“Those animals have essentially run out of offshore sea ice, and have no other choice but to come ashore,” said Chadwick Jay, a research ecologist in Alaska with the US Geological Survey.
Read the whole sad article.
The only animal that our politicians worry about is the bloodsuckers who fund their endless election campaigns.
Scientists uncover essentially invisible motion in magnified video
A 30-second video of a newborn baby shows the infant silently snoozing in its crib, his breathing barely perceptible. But when the video is run through an algorithm that can amplify both movement and color, the baby’s face blinks crimson with each tiny heartbeat.
The amplification process is called Eulerian Video Magnification, and is the brainchild of a team of scientists at the Massachusetts Institute of Technology’s Computer Science and Artificial Intelligence Laboratory.
The team originally developed the program to monitor neonatal babies without making physical contact. But they quickly learned that the algorithm can be applied to other videos to reveal changes imperceptible to the naked eye. Prof. William T. Freeman, a leader on the team, imagines its use in search and rescue, so that rescuers could tell from a distance if someone trapped on a ledge, say, is still breathing…
The system works by homing in on specific pixels in a video over the course of time. Frame-by-frame, the program identifies minute changes in color and then amplifies them up to 100 times, turning, say, a subtle shift toward pink to a bright crimson…In one video presented by the scientists, a stationary crane sits on a construction site, so still it could be a photograph. But once run through the program, the crane appears to sway precariously in the wind, perhaps tipping workers off to a potential hazard.
It is important to note that the crane does not actually move as much as the video seems to show. It is the process of motion amplification that gives the crane its movement.
The program originally gained attention last summer when the team presented it at the annual computer graphics conference known as Siggraph in Los Angeles.
Since then, the M.I.T. team has improved the algorithm to achieve better quality results, with significant improvements in clarity and accuracy.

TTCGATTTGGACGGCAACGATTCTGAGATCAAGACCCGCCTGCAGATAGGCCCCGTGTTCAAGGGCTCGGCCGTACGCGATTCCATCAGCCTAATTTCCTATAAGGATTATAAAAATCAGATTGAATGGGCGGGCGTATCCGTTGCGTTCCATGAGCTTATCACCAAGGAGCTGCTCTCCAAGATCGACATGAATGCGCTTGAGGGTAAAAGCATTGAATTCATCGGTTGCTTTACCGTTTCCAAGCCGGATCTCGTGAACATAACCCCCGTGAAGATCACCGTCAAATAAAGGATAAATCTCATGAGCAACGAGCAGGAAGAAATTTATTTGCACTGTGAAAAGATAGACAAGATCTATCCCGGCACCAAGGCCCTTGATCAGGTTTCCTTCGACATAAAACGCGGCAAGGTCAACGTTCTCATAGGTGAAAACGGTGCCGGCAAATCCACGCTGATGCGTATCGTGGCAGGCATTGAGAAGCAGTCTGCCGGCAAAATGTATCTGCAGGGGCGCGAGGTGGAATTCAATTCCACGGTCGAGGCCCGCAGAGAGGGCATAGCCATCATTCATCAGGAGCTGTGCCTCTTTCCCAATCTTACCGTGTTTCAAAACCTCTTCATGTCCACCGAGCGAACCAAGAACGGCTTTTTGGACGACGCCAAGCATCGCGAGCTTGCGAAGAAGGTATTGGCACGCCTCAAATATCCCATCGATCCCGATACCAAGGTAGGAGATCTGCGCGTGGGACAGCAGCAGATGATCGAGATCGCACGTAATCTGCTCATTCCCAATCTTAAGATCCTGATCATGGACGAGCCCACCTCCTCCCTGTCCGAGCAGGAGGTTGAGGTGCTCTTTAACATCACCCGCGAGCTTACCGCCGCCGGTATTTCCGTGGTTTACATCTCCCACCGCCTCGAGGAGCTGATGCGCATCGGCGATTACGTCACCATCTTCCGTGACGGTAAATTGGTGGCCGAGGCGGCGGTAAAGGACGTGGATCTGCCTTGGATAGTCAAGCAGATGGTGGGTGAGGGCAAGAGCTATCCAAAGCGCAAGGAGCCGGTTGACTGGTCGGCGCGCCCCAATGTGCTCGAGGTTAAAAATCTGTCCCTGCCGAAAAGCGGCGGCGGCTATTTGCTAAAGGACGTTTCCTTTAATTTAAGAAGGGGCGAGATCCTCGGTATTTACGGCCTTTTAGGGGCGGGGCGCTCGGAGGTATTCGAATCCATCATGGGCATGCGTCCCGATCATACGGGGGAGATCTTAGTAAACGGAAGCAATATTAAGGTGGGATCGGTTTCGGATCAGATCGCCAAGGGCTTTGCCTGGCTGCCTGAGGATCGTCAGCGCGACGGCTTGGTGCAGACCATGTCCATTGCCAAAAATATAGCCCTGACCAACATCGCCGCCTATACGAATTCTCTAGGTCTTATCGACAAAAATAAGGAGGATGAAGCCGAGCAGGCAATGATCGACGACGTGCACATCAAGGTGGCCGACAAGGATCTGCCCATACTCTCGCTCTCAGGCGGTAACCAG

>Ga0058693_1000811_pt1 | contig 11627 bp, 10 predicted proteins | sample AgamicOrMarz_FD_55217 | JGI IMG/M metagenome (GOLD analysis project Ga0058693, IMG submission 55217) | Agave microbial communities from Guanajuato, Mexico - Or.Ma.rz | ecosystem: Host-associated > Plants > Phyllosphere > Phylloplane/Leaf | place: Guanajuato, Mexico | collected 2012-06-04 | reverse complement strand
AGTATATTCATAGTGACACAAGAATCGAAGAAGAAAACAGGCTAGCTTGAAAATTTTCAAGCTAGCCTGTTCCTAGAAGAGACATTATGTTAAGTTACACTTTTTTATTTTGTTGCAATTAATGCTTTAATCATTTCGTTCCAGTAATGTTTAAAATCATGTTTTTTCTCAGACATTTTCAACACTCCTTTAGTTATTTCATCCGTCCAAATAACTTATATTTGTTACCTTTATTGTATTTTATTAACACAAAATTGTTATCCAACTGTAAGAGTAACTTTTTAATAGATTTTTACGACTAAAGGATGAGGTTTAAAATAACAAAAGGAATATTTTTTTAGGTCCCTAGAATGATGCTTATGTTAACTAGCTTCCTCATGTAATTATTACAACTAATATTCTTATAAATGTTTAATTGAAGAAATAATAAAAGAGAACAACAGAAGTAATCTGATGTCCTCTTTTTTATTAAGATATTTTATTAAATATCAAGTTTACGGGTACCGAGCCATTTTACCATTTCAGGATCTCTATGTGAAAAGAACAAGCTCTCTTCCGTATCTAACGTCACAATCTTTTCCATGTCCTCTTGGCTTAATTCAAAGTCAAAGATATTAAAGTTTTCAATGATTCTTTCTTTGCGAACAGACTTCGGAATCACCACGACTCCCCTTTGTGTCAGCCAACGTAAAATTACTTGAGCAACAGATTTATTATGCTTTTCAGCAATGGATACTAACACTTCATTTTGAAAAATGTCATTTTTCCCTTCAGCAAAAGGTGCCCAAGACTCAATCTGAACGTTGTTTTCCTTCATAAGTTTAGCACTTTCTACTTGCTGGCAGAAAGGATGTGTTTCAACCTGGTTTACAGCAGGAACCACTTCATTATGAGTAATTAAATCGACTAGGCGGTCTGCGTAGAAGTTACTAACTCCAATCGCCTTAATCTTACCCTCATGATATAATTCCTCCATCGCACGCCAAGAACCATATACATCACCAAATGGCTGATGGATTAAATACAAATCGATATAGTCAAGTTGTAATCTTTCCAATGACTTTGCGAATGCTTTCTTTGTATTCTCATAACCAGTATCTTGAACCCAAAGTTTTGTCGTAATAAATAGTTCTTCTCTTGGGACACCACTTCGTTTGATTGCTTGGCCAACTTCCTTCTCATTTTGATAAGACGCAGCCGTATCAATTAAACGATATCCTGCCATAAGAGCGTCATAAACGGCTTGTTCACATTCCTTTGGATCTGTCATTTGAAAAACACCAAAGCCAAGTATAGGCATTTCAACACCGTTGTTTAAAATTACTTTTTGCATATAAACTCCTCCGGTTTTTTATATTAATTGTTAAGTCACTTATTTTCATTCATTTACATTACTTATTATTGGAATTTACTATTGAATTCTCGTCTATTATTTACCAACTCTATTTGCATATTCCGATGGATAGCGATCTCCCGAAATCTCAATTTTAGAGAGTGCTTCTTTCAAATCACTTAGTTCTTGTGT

First, it’s great knowing that Siggraph still rocks, still a regular part of the future of computing.
Second, we’re witnessing one more of an endless stream of concepts that become more than daydreams with the sort of computing horsepower it is possible to put into motion. What’s next?
Insights in human knowledge from the
mouths minds of babies
Seated in a cheerfully cramped monitoring room at the Harvard University Laboratory for Developmental Studies, Elizabeth S. Spelke, a professor of psychology and a pre-eminent researcher of the basic ingredient list from which all human knowledge is constructed, looked on expectantly as her students prepared a boisterous 8-month-old girl with dark curly hair for the onerous task of watching cartoons.
The video clips featured simple Keith Haring-type characters jumping, sliding and dancing from one group to another. The researchers’ objective, as with half a dozen similar projects under way in the lab, was to explore what infants understand about social groups and social expectations.
Yet even before the recording began, the 15-pound research subject made plain the scope of her social brain. She tracked conversations, stared at newcomers and burned off adult corneas with the brilliance of her smile. Dr. Spelke, who first came to prominence by delineating how infants learn about objects, numbers, the lay of the land, shook her head in self-mocking astonishment.